There was one contentious moment just prior to the roll call, when Cat Kammack of Florida, while nominating McCarthy, suggested that Democrats were drinking during the votes. “They want us divided. They want us to fight each other. That much is being made clear by the popcorn and alcohol and blankets,” she said.
That drew shouts of “out of order” from the Democratic side.
Rep. Al Green (D-TX) has been preceding each of his votes for Hakeem Jeffries for speaker with a short statement about slavery. But on the sixth round, he had to do so with some Republicans calling him “out of order.”
There was no movement from previous votes. McCarthy spent much of the vote out of his seat, chatting with members in the back of the chamber or in the cloak room.
After the vote, the House adjourned until 8 PM, with Democrats objecting loudly.
The time period may give Republicans time to negotiate.
PREVIOUSLY: As Kevin McCarthy lost the fifth ballot in his bid to become speaker, members huddled in an apparent effort to resolve the impasse.
Rep. Ken Buck (R-CO), who has so far backed his bid, suggested on CNN that Steve Scalise, the Louisiana Republican who is majority leader, would be an alternative. After the most recent vote, Scalise was seen on the floor talking with two of the McCarthy dissidents, Matt Gaetz and Scott Perry, as well as George Santos, the incoming New York congressman. Santos, who has admitted to fabricating stories about his background, has so far voted for McCarthy.
The most recent vote was unchanged from previous rounds.
Just outside the chamber, members appeared to be getting ever more frustrated. Rep. Marjorie Taylor Greene (R-GA), a McCarthy supporter, told reporters, “You have to give props to the Democrats. They find ways to work together. And I think we should find ways to work together.”
PREVIOUSLY: With Kevin McCarthy poised to lose a fifth vote on his bid for House Speaker, one of his backers, Rep. Ken Buck (R-CO) has floated the possibility of him stepping aside.
Appearing on CNN, Buck said that McCarthy needed to make a deal with the dissident members or give someone else a shot. Buck has mentioned Steve Scalise, the House Majority Leader, as a possibility.
PREVIOUSLY: Kevin McCarthy lost a fourth vote to secure a majority and win the House speakership.
The 20 Republicans opposing his bid remained that way, with each casting ballots for Rep. Byron Donalds (R-FL), put forth as an alternative this round.
The only difference in the voting was that of Rep. Victoria Spartz (R-IN), who switched her vote to “present” after casting her ballot for McCarthy on Tuesday.
Earlier in the day, former President Donald Trump had urged members to vote for McCarthy as a way to “close the deal.”
“REPUBLICANS, DO NOT TURN A GREAT TRIUMPH INTO A GIANT & EMBARRASSING DEFEAT,” Trump wrote.
In nominating Donalds on the fifth ballot, Rep. Lauren Boebert (R-CO) said that Trump “needs to tell Kevin McCarthy, ‘Sir you do not have the votes and it is time to withdraw.”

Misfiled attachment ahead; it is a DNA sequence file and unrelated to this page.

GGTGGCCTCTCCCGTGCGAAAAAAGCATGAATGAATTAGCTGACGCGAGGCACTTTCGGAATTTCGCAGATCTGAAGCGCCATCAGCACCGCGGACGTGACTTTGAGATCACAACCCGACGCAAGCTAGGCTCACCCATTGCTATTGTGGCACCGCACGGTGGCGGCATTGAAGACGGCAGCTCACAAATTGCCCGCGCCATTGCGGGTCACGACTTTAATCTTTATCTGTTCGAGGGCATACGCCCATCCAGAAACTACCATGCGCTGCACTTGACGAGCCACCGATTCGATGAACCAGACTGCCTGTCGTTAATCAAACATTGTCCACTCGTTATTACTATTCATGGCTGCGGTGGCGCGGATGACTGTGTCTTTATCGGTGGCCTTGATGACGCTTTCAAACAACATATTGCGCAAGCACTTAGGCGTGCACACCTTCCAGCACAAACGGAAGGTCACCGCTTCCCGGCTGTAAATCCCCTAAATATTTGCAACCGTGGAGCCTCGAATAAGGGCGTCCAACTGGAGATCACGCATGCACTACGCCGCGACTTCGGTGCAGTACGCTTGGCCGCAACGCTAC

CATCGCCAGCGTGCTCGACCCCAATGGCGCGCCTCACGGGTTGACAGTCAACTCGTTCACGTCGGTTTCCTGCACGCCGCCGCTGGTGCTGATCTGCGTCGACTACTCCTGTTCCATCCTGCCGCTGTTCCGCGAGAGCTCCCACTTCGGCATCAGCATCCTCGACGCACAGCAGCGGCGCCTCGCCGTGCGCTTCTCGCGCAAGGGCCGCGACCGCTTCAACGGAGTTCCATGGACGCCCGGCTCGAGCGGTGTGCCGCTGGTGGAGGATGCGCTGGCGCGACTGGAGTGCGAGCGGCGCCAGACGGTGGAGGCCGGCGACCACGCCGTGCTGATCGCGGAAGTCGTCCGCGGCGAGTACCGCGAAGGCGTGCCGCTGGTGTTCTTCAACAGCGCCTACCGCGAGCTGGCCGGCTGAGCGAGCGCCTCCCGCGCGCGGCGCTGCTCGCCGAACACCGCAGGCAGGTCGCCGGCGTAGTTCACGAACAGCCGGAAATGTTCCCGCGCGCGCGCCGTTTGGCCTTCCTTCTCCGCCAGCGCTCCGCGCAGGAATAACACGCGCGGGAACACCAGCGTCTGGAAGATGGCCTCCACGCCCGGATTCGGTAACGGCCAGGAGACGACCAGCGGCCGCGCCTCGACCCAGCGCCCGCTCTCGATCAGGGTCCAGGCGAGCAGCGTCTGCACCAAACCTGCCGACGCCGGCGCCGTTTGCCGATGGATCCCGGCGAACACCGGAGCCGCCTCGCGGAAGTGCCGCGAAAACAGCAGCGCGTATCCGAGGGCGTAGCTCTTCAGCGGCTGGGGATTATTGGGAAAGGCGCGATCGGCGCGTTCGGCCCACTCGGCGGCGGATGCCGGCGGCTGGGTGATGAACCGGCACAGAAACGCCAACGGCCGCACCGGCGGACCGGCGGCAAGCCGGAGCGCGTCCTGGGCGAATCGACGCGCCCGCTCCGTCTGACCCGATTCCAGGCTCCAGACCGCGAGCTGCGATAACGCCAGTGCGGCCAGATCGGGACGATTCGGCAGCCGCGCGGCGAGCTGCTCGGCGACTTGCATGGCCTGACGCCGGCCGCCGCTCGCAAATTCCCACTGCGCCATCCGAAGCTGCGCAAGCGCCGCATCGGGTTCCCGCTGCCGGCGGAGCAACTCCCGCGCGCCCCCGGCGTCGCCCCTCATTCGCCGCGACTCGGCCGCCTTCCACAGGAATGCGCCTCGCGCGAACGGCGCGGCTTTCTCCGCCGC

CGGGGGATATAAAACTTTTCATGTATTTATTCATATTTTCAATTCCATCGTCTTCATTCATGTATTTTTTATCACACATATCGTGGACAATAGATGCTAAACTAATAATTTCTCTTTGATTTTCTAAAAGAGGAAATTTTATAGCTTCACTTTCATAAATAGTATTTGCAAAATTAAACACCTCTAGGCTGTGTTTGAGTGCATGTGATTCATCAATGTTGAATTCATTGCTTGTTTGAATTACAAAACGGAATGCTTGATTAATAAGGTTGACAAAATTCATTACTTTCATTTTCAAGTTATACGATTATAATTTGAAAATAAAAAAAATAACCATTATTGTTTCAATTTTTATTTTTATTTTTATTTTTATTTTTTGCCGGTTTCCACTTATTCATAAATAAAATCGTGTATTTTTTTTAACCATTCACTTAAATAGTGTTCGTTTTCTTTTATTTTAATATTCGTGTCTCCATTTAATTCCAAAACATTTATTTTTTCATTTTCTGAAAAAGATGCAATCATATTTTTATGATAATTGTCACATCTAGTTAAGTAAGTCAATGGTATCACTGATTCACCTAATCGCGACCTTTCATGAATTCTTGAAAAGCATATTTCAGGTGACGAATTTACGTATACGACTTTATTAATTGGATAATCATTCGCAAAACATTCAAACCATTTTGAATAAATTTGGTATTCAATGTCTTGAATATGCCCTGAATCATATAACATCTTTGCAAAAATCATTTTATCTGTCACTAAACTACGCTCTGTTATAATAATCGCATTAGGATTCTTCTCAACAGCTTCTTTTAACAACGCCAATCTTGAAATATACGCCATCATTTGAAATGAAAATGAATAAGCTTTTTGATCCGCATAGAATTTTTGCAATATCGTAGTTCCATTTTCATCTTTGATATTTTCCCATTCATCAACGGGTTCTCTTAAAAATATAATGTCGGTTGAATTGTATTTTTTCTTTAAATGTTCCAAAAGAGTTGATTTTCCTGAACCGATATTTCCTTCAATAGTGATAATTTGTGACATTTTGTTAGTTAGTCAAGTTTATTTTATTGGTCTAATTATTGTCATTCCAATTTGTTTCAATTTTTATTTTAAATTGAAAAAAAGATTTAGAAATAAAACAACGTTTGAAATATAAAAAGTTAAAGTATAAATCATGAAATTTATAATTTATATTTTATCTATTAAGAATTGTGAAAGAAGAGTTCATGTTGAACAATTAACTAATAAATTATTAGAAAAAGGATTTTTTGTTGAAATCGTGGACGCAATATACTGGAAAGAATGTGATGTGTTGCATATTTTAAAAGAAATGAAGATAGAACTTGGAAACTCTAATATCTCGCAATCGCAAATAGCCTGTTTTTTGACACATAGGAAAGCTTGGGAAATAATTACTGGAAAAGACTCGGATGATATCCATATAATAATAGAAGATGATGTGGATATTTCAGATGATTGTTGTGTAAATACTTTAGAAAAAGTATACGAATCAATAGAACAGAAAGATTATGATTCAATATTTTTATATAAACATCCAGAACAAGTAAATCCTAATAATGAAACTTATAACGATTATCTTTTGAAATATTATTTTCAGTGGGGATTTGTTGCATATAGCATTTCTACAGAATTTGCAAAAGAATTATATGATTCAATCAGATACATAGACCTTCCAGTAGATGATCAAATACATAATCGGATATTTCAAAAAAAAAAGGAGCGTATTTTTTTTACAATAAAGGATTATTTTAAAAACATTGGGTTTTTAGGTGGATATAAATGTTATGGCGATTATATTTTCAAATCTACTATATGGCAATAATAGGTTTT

But there was no shift in the latest ballot toward McCarthy.
Jeffries garnered 212 votes, McCarthy 201 and Donalds 20. The winner must get a majority of those casting ballots for a candidate.
PREVIOUSLY: The House started another roll call vote on Kevin McCarthy’s bid for speaker, a fourth try to resolve a deadlock with 20 members of the GOP that have so far denied him a majority.
McCarthy’s GOP opponents put forth a different name for speaker: Rep. Byron Donalds, who has served as a representative from Florida since 2021.
Democrats again nominated Hakeem Jeffries, the party leader, who three times won a plurality of the votes given the divisions on the GOP side. Jeffries became the first African American nominated as speaker.
Rep. Chip Roy (R-TX), who has been one of the leaders of the anti-McCarthy movement, nominated Donalds, who is Black. Roy drew applause from both sides of the aisle as he noted, “For the first time in history there are two Black Americans placed into nomination for speaker of the House.” Donalds voted for McCarthy in the first two roll calls on Tuesday, but switched to Rep. Jim Jordan (R-OH), who McCarthy holdouts had put forth as an alternative. As the roll call unfolded, he stood in the back of the chamber and watched, occasionally chatting with other members.
Throughout the morning, reporters staked out McCarthy’s office, hoping to get some indication of the gameplan for Wednesday, and if there was any sign of movement to his side. When McCarthy emerged from the chamber, he insisted that “at the end of the day we’ll be able to get there.”
News networks once again fixated on the chaotic process playing out, with C-SPAN offering candid shots in the chamber of the members as they watched the roll call play out. A spokesperson for C-SPAN said that they typically are given access to the chamber for big events, meaning that they don’t have to rely on government-controlled feeds, which typically provide wide shots of the chamber and close ups of the speakers.
Rep. Mike Gallagher (R-WI), in nominating McCarthy, acknowledged that the process “looks messy,” drawing laughs on the Democratic side, where members have remained unified. Gallagher added, “We air it all out in the open for the American people to see.”
He tried to give members more reasons to back McCarthy, telling members that no one has gone above and beyond of bringing us to the majority” than the California Republican.
The House members have not yet been sworn in, something that can’t happen until a new speaker is selected. The scene was more subdued on Wednesday than it was on Tuesday, when many more children were present as members invited family to witness their inductions. But that never happened.